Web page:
As a music journalist, I understand the plight of the arts-adjacent non-artist, the fascinated, interested party who stands in awe of creative excellence but prefers to spotlight the creative expression of others rather than their own. It’s an important role to play, that of the taste-making recommender eager to elevate others’ excellence, rarely pressured into delving into their own. It’s a role that Nancy Guppy has played weekly since 2015, as the ever-inspired host of Art Zone, where she uses her Seattle Channel variety show to survey the city’s panoramic creative landscape. (Full disclosure: I’ve appeared on Art Zone a handful of times over the years.) Guppy plays the part well: She has great taste, great enthusiasm, great comedic timing.
In truth, Guppy knows the throes of artistic expression because, like it or not, she’s an artist herself: She’s written for sketch-comedy and stage for years. And today she takes a further step into legitimacy with the opening of her first show of visual art.
Opening tonight at Solo Bar, The Further Adventures of Snippity Snap features 20 of Guppy’s collage works, playfully collaged, surrealist explosions of color and shape and composition. The show stems from a collage she contributed to a Bumbershoot project in 2011, a practice she surprised herself by maintaining in the years since.
Each piece begins as a paint by numbers painting sourced from friends or the internet; Guppy then defiles art books, architecture magazines and other glossy print matter with an X-ACTO knife, filigree that she adds to the pre-existing painting. The work is keenly balanced on the edge of maximalism—for all the cartoonish humor they unleash, her collages are remarkably subtle and sly. They are, to use a word unpopular in the fine-art world, fun.
As we sat down to lunch at Le Pichet last week, I wondered if it was hard to put her own creativity on display and how making visual art relates to making a TV show.
Nancy Guppy: I find it to be a profoundly interesting experience because it was such a non-linear creative project. I’m a writer, I perform, I interview, whatever. Everything I do, to me, has a very clear, straightforward structure, so this was like getting lost in a new way of thinking and trying to be creative. And it was all about balance. It’s all about shape. It’s all about color.
It’s been interesting in this six years in that how I do it has completely changed. When I first started, I didn’t incorporate the paint by number thing as much as I do now. I would cover it. I don’t know why. I just did.
Cutting with an X-ACTO is meticulous but it’s also kind of mindless. Like you have to sit there and really pay attention to the physicality of it but your mind is allowed to go elsewhere.
That’s a perfect way to put it. It’s a task where you have to be, like you said, really careful, but you’re not trying to think of big thoughts.
You aren’t calculating.
No. Once you get it done, then you’re going into a different idea of, “How am I going to place this?” Or, “Do I like this?” [laughs]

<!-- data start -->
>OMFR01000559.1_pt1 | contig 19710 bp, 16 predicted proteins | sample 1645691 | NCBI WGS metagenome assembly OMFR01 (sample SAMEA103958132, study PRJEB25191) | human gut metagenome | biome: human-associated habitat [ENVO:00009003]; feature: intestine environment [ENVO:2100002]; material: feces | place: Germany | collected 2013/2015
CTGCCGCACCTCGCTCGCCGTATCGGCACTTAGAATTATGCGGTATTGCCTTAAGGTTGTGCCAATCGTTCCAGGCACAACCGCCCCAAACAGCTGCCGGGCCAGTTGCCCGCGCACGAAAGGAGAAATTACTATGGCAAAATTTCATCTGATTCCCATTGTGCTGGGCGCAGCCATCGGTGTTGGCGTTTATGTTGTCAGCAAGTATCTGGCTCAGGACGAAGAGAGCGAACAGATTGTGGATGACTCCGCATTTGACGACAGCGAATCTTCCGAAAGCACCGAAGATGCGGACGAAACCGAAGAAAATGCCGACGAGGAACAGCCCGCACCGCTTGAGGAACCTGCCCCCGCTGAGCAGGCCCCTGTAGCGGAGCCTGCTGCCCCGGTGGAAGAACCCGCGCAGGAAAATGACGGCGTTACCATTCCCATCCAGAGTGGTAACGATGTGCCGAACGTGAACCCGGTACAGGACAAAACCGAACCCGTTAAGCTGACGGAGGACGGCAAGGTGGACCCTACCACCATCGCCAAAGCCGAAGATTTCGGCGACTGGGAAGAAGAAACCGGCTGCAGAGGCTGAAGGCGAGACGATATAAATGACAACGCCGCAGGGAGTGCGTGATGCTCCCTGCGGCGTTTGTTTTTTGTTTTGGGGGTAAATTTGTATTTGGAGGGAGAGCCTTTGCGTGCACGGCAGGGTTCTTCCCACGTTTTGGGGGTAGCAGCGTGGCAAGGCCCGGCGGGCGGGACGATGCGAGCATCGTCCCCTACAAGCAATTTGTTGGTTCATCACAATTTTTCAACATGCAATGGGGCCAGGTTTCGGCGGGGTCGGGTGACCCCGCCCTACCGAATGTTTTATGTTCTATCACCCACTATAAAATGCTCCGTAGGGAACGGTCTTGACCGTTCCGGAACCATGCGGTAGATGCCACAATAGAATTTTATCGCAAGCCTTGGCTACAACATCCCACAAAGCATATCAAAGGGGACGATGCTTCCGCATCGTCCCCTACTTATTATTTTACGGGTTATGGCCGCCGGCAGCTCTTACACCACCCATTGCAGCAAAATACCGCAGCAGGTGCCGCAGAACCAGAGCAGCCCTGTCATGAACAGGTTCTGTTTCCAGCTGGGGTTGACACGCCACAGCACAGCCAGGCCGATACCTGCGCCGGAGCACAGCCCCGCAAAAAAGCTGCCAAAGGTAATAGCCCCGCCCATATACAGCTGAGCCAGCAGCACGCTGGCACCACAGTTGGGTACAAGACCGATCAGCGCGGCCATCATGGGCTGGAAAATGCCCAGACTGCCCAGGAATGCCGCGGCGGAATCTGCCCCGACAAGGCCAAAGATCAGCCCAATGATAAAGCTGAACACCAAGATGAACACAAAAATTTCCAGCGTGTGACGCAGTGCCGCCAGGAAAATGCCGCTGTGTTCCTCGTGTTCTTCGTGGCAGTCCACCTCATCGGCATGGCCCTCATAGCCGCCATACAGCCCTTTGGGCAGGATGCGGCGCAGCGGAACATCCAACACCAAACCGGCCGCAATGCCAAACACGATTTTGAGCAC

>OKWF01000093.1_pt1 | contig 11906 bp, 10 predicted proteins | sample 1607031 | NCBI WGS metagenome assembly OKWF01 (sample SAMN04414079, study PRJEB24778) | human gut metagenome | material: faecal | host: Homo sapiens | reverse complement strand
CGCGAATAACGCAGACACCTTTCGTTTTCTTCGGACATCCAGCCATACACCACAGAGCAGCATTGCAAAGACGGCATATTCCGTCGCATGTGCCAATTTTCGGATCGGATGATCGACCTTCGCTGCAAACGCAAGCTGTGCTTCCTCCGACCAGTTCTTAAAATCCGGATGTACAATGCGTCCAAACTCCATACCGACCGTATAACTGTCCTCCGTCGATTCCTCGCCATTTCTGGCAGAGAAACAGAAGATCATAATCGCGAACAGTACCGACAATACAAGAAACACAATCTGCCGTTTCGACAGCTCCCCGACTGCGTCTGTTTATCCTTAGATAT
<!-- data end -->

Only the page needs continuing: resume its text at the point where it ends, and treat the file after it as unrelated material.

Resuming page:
I did another round of them a year and a half ago, and some friends were like, “God, those are really great. Are you going to show them?” I was like, what are you talking about? No, that’s ridiculous and embarrassing to even say to me! That’s so stupid. But they planted the idea.So I thought, “What if I could?” I know Val and Elizabeth [of Solo Bar] and so I got ahold of them. I emailed Val a year and a half ago, and I gave him every out in the universe. Basically, I got to the point where I was like, “Just say no right now.” And he wrote, “Of course, we’re interested.”
There’s a very playful throughline to these pieces, almost subversive.
Very much so. Because my background is writing comedy and sketch comedy, I love to bring that element into this too. So it’s like I’m bringing in my whole background here. I’m all about self-deprecation. I mean, I’ve got an ego, of course, but my way of moving in the world is always… I will always kind of go a little bit low. Does that make sense? Because I can get what I want that way.
Are you selling your talents short? Is that a concern? Are you hoping to sell them?
Great question. I’ve been told that many times. At first, I didn’t even know if I was going to sell them at all, that seemed absurd to me. And then I was like, “Well, okay.” So now I’m figuring out the pricing thing, honing in on what feels okay to me, what feels right. I don’t want to feel pretentious.
I’m really sensitive about that. And it’s a complicated thing because I obviously have enough pride in this that I’m doing it. I’m telling people about it. So it’s not like I’m hiding it.
You’re walking a fine line. Some visual artists might see this and say, “She’s just a hobbyist.”
Oh, I think absolutely people will. I’ve said to numerous folks, “I’m not saying I’m a visual artist.” They’re like, “What are you talking about? If you’re an artist, what does that even mean?” Well, to me it means you’ve done it for a long time. You probably are represented by a gallery. And it’s kind of your life’s work.
Right. Something about those 10,000 hours, maybe. Dedication.
Absolutely. So I’m not presenting this in any way as like, “Oh, yes. This is my body of work, my ouvre.” Right? I think there’s going to be people like, “Oh god, are you kidding?” And they might even say, “She’s getting attention because she’s in the public eye,” or whatever level of awareness of me there is in the community. Well, maybe. I mean, I can see why you might think that. And anyone can do whatever they want in this world.
That’s another sort of concept or point to be taken away from this.
But then it comes down to the quality of the work.
Absolutely. And I would say that there’s enough for everybody. I mean, just in the big meta, there is enough. Me doing this has no relevance or bearing on you doing it or you having a show or you being discovered or whatever else. There’s no connection between the two.